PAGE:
Comfort and Joy

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“God sent me to announce the year of his grace—a celebration of God’s destruction of our enemies—and to comfort all who mourn” ~Isaiah 61:2.

A couple of days ago, there was another shooting at another Denver-area high school.  The shooter killed himself after shooting another student.  She remains in critical condition.  And this happened almost a year to the day of the Sandy Hook Elementary School shooting that took 26 lives (20 children, 6 adults).  I remember thinking about the massacre of children surrounding Jesus’ toddlerhood–a story we don’t often sermonize at Christmastime.  I nearly left the service today when we prayed for the Sandy Hook victims’ families and then for Claire Davis as she fights for survival.

When the evil of this world touches children, we all should ask, “What can I/we change that may prevent this horror in the future?”  We may not find satisfactory answers; but we need to ask the question.

I find myself pondering more and more the questions of life.  I wish I could say I find creative answers in that pondering.  I remember Jo Anne Worley (a female comedienne of the 1960s and 1970s) saying that she dreamt one night that she found the answer to all the world’s problems.  She woke up long enough to write it down so that she’d remember it in the morning.  When she got up the next day, she looked at her notebook.  She had scribbled “Cottage cheese” in her dream notebook.  I laughed during that interview.  As I remember with nostalgia days where profound answers came on bumper stickers and posters, I know now that answers seldom come in sound-bytes.

As we decorate with bright lights and tinsel, bake and frost Christmas cookies, buy and wrap gifts with beautiful ribbon, maybe we can also remember to say a prayer for Claire Davis and all the others who are fighting for life or sanity during this festive time.  Praying may not seem like much; but I believe that if we all accept a dose of humility each day that we cannot solve the world’s problems with any quick, trite or simplistic phrase, then maybe in those acts of prayer we will find a simplicity of wisdom that reminds us to treat each other kindly, gently, tenderly.

I love that the prophets foretold that Jesus would announce the favor of God in our midst.  I love that God wants to communicate grace, compassion and healing.  In learning humility, I pray that we learn that our enemies are not flesh and blood–people who cut us off on the freeway or say and do insensitive things.  Our enemies lie much deeper within ourselves–arrogance, devaluing lives, emotional toxicity and indifference to suffering in others.  While I personally can’t end world hunger, I can drop a dollar in the Salvation Army bucket, make a donation to a clean water charity, volunteer at an underprivileged school, donate clothing or coats that just hang in my closet.  I can get to know my neighbors and see if together we can make a bigger dent in poverty, medical missions and companionship needs than I could individually.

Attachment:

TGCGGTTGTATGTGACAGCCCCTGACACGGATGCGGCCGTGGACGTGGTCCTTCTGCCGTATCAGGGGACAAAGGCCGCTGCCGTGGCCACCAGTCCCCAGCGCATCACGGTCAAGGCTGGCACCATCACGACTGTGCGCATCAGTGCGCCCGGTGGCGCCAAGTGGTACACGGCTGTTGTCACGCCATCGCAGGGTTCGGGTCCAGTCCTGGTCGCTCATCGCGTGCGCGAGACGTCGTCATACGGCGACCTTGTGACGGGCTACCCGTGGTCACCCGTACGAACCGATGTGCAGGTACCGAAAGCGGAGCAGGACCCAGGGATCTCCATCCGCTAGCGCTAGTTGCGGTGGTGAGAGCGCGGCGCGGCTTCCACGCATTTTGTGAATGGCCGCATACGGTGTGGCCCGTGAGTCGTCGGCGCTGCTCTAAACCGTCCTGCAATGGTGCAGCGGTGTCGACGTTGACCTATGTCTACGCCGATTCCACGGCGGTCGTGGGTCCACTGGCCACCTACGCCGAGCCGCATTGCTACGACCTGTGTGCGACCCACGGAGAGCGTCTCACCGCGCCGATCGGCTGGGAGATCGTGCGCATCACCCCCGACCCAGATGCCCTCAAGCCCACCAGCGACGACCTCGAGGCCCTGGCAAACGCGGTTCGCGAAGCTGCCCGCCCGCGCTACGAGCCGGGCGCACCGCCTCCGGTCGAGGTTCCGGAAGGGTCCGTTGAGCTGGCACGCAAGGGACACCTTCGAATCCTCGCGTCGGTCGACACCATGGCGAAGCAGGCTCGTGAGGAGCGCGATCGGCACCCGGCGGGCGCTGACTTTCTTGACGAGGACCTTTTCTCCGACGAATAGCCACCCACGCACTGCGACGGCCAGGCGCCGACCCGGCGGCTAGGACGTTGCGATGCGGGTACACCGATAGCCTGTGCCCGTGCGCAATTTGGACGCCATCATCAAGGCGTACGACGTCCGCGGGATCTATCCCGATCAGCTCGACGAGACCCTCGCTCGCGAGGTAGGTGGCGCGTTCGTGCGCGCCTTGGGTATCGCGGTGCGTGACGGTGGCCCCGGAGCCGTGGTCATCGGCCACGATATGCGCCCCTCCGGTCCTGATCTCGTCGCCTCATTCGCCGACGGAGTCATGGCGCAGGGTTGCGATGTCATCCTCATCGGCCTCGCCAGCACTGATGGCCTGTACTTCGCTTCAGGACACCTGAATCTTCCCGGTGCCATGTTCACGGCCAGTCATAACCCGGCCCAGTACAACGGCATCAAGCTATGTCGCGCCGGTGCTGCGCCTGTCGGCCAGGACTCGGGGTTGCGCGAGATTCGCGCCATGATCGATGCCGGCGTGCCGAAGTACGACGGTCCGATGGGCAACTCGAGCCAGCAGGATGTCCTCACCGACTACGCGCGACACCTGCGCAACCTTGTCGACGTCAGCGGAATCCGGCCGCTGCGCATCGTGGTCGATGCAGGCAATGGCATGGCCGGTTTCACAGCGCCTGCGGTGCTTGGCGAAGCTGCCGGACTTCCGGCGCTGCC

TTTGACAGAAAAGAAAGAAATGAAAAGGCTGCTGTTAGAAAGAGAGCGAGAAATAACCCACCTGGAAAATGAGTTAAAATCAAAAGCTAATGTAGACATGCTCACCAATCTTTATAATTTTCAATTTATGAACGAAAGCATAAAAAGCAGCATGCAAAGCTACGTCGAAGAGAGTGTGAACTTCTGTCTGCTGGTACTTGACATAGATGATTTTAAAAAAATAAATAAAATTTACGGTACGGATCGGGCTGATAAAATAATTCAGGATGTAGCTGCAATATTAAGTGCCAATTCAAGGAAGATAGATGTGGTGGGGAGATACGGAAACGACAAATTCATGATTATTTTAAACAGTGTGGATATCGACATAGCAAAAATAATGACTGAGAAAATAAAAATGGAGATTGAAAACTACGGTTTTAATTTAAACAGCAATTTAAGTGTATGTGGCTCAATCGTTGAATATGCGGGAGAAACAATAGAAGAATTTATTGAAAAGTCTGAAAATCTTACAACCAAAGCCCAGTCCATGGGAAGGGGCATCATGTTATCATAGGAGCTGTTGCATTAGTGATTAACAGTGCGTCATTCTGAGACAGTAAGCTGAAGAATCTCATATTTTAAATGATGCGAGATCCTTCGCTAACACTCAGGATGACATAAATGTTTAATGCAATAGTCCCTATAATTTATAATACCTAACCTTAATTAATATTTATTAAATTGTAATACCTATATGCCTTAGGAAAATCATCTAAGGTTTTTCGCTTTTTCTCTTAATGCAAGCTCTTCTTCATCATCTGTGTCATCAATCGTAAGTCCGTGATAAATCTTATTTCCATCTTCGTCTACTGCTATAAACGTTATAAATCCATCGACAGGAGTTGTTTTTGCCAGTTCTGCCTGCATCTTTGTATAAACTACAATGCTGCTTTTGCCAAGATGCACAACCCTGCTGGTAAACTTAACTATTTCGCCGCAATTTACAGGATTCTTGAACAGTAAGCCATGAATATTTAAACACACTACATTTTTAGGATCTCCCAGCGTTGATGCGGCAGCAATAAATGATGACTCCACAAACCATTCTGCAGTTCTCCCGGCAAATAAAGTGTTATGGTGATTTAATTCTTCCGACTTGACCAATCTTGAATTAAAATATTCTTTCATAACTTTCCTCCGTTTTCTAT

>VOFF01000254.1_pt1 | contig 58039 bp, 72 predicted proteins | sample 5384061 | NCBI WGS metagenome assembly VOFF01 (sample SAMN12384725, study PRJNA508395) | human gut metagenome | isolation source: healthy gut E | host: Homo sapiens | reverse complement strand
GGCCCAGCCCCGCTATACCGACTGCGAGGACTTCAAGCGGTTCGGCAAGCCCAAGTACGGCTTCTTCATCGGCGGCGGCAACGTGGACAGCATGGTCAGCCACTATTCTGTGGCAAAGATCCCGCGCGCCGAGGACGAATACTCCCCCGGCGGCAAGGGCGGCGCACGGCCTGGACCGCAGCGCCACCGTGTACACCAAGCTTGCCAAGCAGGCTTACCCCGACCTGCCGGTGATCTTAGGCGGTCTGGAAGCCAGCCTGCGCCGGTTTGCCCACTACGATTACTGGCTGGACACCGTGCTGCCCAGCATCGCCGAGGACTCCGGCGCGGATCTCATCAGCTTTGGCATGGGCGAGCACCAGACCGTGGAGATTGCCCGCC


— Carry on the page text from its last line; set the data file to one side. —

Today, I pray for Claire Davis.  I will pray for her and her family while I bake my daughter’s favorite Christmas cookies.  Tomorrow and in the coming year, I can look for opportunities to set aside portions of my busy-ness and ‘to-do’ lists and proclaim God’s favor in the lives of people I meet.  A smile, a handshake, a conversation, a donation of time to a person or organization that desperately needs human contact.  Jesus interacted personally, humanly, humbly.

As the Advent season continues, may we all start to look past the shopping, the wrapping, the parties and begin to love with our lives and not just with gifts.

How can you ‘proclaim the year of the Lord’s favor’ in others’ lives?  Have you volunteered for organizations that help others in need?  What have those experiences taught you?

 

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